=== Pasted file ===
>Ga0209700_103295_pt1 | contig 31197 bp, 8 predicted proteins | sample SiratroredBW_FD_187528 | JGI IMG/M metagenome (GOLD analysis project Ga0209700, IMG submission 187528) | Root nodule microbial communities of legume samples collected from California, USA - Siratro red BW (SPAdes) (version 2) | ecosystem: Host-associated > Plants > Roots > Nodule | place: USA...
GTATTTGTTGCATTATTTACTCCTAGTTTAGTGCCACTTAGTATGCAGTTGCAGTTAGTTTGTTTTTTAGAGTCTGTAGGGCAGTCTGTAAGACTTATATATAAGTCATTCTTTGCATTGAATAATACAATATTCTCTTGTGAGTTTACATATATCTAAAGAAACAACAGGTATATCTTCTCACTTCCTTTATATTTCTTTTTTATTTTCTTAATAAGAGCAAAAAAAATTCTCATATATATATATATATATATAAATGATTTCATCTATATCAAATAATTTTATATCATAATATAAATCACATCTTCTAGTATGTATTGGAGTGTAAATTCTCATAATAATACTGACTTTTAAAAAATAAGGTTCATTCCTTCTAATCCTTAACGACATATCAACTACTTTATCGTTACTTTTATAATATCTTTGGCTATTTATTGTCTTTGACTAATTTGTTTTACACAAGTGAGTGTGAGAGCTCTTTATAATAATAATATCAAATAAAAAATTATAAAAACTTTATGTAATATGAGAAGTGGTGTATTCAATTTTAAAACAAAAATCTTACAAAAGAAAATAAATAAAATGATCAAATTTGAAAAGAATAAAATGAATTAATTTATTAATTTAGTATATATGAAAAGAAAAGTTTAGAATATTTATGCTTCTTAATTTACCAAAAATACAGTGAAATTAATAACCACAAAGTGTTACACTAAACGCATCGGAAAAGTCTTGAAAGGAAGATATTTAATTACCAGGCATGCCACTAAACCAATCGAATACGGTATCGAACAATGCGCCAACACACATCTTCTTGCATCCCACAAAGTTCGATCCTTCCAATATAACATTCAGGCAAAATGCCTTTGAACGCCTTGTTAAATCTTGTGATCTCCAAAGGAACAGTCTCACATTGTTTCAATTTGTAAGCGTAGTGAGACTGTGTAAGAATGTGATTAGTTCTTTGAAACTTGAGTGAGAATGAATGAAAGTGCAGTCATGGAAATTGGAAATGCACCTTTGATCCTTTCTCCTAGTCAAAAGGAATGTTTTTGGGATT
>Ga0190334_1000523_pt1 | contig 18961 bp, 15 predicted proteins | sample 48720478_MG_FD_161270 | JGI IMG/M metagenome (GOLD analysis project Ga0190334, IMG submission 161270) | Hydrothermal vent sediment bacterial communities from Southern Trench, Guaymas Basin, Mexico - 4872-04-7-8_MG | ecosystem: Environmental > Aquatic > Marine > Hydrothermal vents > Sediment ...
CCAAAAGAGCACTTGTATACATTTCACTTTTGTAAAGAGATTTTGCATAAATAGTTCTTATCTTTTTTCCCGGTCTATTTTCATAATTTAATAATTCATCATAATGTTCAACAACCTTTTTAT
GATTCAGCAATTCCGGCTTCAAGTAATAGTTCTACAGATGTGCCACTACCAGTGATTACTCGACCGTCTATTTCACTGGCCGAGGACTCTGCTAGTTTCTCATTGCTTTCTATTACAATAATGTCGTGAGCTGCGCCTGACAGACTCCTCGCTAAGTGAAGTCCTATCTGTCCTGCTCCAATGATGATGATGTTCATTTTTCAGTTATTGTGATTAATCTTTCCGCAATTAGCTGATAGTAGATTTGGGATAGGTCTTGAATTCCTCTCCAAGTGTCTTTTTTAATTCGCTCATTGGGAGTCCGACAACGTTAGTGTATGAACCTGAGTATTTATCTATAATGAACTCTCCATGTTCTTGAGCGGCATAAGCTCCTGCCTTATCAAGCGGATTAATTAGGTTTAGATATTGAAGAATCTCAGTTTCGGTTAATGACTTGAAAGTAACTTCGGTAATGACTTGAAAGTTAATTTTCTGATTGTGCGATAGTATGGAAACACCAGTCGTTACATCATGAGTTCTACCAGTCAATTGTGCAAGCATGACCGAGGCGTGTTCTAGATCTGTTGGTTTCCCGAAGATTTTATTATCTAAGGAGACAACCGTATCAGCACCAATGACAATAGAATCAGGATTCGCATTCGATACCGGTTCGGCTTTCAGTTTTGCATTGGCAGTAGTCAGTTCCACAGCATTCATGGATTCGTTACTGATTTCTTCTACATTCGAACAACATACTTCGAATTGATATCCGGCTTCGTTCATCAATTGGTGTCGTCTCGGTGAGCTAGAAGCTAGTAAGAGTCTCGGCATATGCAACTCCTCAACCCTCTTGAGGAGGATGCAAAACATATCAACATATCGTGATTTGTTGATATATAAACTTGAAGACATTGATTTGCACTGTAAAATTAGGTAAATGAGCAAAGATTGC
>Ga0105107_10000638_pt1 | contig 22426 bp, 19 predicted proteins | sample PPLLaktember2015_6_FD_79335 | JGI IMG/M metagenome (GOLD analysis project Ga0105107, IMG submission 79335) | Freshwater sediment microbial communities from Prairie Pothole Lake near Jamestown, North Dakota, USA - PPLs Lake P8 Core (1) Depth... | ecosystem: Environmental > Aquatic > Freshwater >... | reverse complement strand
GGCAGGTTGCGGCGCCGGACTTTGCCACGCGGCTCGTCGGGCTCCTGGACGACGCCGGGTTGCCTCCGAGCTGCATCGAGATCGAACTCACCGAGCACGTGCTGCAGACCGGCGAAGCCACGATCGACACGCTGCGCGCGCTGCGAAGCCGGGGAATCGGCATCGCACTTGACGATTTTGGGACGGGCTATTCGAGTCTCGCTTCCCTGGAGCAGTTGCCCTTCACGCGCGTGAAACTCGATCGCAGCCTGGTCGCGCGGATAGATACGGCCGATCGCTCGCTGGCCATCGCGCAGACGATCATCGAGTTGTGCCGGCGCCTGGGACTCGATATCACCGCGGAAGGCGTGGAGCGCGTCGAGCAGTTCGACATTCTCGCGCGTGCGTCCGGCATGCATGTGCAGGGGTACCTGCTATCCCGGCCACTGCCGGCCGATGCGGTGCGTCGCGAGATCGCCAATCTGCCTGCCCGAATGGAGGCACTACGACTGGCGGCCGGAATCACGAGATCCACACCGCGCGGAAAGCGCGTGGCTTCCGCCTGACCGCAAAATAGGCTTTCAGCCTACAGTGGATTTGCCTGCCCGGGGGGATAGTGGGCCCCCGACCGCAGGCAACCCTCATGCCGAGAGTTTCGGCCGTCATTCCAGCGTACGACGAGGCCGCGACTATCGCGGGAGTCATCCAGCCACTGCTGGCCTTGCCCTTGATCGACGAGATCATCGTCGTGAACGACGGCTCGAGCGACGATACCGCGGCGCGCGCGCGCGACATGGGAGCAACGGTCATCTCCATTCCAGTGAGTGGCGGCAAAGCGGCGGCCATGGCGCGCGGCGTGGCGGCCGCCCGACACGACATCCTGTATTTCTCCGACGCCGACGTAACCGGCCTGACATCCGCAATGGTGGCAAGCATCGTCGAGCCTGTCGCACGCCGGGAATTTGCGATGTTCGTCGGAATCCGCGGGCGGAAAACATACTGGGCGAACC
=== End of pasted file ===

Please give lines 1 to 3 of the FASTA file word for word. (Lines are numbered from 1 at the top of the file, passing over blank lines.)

>Ga0209700_103295_pt1 | contig 31197 bp, 8 predicted proteins | sample SiratroredBW_FD_187528 | JGI IMG/M metagenome (GOLD analysis project Ga0209700, IMG submission 187528) | Root nodule microbial communities of legume samples collected from California, USA - Siratro red BW (SPAdes) (version 2) | ecosystem: Host-associated > Plants > Roots > Nodule | place: USA...
GTATTTGTTGCATTATTTACTCCTAGTTTAGTGCCACTTAGTATGCAGTTGCAGTTAGTTTGTTTTTTAGAGTCTGTAGGGCAGTCTGTAAGACTTATATATAAGTCATTCTTTGCATTGAATAATACAATATTCTCTTGTGAGTTTACATATATCTAAAGAAACAACAGGTATATCTTCTCACTTCCTTTATATTTCTTTTTTATTTTCTTAATAAGAGCAAAAAAAATTCTCATATATATATATATATATATAAATGATTTCATCTATATCAAATAATTTTATATCATAATATAAATCACATCTTCTAGTATGTATTGGAGTGTAAATTCTCATAATAATACTGACTTTTAAAAAATAAGGTTCATTCCTTCTAATCCTTAACGACATATCAACTACTTTATCGTTACTTTTATAATATCTTTGGCTATTTATTGTCTTTGACTAATTTGTTTTACACAAGTGAGTGTGAGAGCTCTTTATAATAATAATATCAAATAAAAAATTATAAAAACTTTATGTAATATGAGAAGTGGTGTATTCAATTTTAAAACAAAAATCTTACAAAAGAAAATAAATAAAATGATCAAATTTGAAAAGAATAAAATGAATTAATTTATTAATTTAGTATATATGAAAAGAAAAGTTTAGAATATTTATGCTTCTTAATTTACCAAAAATACAGTGAAATTAATAACCACAAAGTGTTACACTAAACGCATCGGAAAAGTCTTGAAAGGAAGATATTTAATTACCAGGCATGCCACTAAACCAATCGAATACGGTATCGAACAATGCGCCAACACACATCTTCTTGCATCCCACAAAGTTCGATCCTTCCAATATAACATTCAGGCAAAATGCCTTTGAACGCCTTGTTAAATCTTGTGATCTCCAAAGGAACAGTCTCACATTGTTTCAATTTGTAAGCGTAGTGAGACTGTGTAAGAATGTGATTAGTTCTTTGAAACTTGAGTGAGAATGAATGAAAGTGCAGTCATGGAAATTGGAAATGCACCTTTGATCCTTTCTCCTAGTCAAAAGGAATGTTTTTGGGATT
>Ga0190334_1000523_pt1 | contig 18961 bp, 15 predicted proteins | sample 48720478_MG_FD_161270 | JGI IMG/M metagenome (GOLD analysis project Ga0190334, IMG submission 161270) | Hydrothermal vent sediment bacterial communities from Southern Trench, Guaymas Basin, Mexico - 4872-04-7-8_MG | ecosystem: Environmental > Aquatic > Marine > Hydrothermal vents > Sediment ...